With the radical business-wide transition, the finance team has also moved from a siloed, divisional structure, with each team having capabilities covering a broad range of financial skills reporting through a central divisional finance director, into a more matrix structure. It comprises financial control, financial planning and analysis, with the likes of treasury and tax sitting alongside.
“My colleagues in financial planning and analysis can answer the question of how much investment we need, how it will be used and what returns we will see. Our treasury team reveals what's the best way to source that capital and get those cash inflows to be used in the development.
“And, finally my team, which is financial control and reporting, answers the question of how we ensure that those who provide that capital can rely on accurate, timely financial information for all of our stakeholders,” Simpson says.
If the investment is not economically viable then the business won’t be sustainable, however admirable the ‘carbon negative’ aim is. To this end, the finance team provided the board with critical analysis when it was considering buying pellet plants in North America, culminating in the acquisition of Pinnacle Renewable Energy. By acquiring the pellet plants to make biomass, it reduced the average cost of production.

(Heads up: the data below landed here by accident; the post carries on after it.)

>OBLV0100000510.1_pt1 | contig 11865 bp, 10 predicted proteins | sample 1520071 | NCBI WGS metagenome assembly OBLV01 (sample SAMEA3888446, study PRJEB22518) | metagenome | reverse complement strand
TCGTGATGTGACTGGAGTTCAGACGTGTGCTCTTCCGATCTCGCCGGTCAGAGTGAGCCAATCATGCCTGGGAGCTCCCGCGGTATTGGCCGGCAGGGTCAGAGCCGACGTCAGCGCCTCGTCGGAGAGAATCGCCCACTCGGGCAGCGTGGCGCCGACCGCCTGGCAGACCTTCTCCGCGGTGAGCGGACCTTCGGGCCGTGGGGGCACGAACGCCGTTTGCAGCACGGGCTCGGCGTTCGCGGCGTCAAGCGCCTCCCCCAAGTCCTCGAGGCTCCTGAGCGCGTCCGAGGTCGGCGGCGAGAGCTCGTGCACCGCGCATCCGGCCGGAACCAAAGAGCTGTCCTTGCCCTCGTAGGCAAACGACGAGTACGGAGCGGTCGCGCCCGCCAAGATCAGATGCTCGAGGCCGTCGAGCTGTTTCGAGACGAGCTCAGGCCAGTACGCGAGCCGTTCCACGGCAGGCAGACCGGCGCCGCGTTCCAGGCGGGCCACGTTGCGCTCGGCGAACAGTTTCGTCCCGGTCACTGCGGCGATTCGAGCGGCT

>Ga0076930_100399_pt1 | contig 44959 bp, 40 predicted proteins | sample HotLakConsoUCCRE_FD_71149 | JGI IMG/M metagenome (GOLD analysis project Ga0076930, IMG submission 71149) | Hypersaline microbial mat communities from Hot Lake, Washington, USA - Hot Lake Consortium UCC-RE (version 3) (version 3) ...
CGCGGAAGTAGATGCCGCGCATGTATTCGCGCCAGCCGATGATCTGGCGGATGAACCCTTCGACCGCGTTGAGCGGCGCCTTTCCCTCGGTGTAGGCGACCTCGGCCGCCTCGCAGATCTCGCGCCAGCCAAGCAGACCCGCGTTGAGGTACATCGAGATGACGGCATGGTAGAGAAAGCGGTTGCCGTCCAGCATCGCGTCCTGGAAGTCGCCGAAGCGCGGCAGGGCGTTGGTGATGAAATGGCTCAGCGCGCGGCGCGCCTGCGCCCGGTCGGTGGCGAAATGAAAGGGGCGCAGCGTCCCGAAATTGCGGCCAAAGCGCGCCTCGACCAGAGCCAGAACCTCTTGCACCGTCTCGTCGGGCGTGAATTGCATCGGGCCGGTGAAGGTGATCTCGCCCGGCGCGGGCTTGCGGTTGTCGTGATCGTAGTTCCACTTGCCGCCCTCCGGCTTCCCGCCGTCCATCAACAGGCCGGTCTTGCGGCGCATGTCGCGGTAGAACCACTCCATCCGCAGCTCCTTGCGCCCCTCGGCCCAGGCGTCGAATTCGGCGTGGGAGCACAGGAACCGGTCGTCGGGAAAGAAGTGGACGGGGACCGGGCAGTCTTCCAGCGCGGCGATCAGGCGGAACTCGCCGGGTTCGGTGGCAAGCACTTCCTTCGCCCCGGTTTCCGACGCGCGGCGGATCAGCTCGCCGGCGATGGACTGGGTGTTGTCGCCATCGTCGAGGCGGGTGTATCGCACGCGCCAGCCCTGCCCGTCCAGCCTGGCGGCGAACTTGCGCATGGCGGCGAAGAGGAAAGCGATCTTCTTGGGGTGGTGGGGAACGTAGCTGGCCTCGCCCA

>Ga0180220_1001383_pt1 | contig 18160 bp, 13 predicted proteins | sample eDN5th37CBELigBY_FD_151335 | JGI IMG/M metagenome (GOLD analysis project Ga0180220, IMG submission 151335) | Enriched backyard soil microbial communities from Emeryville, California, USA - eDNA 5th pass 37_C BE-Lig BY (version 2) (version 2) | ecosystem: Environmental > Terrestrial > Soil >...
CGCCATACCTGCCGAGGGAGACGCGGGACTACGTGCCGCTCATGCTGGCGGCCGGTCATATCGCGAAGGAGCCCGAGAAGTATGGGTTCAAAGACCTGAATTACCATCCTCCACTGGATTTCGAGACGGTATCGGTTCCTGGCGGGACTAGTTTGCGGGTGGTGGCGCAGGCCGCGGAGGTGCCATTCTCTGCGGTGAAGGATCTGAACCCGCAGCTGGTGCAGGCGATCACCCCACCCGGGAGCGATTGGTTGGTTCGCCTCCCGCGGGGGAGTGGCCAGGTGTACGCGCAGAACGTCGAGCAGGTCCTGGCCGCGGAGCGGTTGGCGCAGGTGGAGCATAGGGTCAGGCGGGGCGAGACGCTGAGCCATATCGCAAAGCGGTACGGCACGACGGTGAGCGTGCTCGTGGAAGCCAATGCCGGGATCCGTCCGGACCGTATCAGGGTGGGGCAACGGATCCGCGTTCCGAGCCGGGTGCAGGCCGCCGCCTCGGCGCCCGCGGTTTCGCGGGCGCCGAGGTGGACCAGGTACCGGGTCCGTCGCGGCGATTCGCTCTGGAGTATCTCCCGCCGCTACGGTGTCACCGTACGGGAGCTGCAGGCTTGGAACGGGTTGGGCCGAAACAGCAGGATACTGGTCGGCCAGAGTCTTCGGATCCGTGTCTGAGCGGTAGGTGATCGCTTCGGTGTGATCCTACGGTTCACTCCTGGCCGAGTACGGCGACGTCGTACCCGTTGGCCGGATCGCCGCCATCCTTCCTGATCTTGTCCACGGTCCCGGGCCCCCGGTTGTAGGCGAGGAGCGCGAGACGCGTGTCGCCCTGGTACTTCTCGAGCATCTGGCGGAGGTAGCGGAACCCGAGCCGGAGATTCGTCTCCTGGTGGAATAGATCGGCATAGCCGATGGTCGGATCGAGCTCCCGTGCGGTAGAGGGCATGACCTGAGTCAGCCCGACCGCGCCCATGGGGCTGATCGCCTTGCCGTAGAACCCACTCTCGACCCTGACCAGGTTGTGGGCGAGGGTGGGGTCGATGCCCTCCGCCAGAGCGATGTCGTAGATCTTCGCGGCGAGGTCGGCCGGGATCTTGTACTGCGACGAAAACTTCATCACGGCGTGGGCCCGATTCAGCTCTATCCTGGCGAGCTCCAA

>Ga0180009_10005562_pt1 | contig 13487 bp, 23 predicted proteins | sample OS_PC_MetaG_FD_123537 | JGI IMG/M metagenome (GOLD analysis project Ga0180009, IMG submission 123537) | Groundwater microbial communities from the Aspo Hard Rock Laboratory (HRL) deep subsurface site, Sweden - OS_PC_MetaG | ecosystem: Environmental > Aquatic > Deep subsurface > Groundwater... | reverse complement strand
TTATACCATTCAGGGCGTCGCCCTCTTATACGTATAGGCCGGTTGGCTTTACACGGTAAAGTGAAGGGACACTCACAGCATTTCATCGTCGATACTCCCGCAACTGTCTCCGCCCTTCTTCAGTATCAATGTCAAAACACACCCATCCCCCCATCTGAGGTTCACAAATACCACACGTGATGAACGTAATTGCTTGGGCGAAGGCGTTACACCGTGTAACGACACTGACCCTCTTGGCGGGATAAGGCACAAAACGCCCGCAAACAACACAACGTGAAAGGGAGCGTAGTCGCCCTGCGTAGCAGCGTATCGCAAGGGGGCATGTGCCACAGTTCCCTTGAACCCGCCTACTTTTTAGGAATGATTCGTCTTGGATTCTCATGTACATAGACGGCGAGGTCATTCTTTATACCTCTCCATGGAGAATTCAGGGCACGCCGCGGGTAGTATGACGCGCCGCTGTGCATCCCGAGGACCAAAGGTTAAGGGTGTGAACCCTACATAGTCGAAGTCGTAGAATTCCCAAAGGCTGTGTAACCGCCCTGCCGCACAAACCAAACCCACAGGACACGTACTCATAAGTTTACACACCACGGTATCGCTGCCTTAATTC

The acquisition of Pinnacle has added 2.9 million tonnes of biomass production capacity, taking the Group’s total to 4.9 tonnes, more than doubling the company’s capacity. Of that 4.9 tonnes, Drax will have 2.9 tonnes available for self-supply.
The reason not all of it is available for self-supply is that the acquisition opened up new markets to the group, particularly in Asia, which is set to see significant growth in biomass over the coming years.
“That's a key factor in ensuring biomass as a sustainable component for the UK’s generation infrastructure. It's all well and good having the technology there, but if you can't make the economics work then it’s not sustainable,” Simpson says.
BECCS is the cornerstone of Drax’s (and the UK’s) goal to reach net zero by 2030, but it is also pursuing other carbon emissions reductions strategies. The company is upgrading its turbines to make them more energy-efficient, replacing circuit breakers to reduce potential carbon dioxide emissions, and is also looking at ways to cut emissions from its supply chain.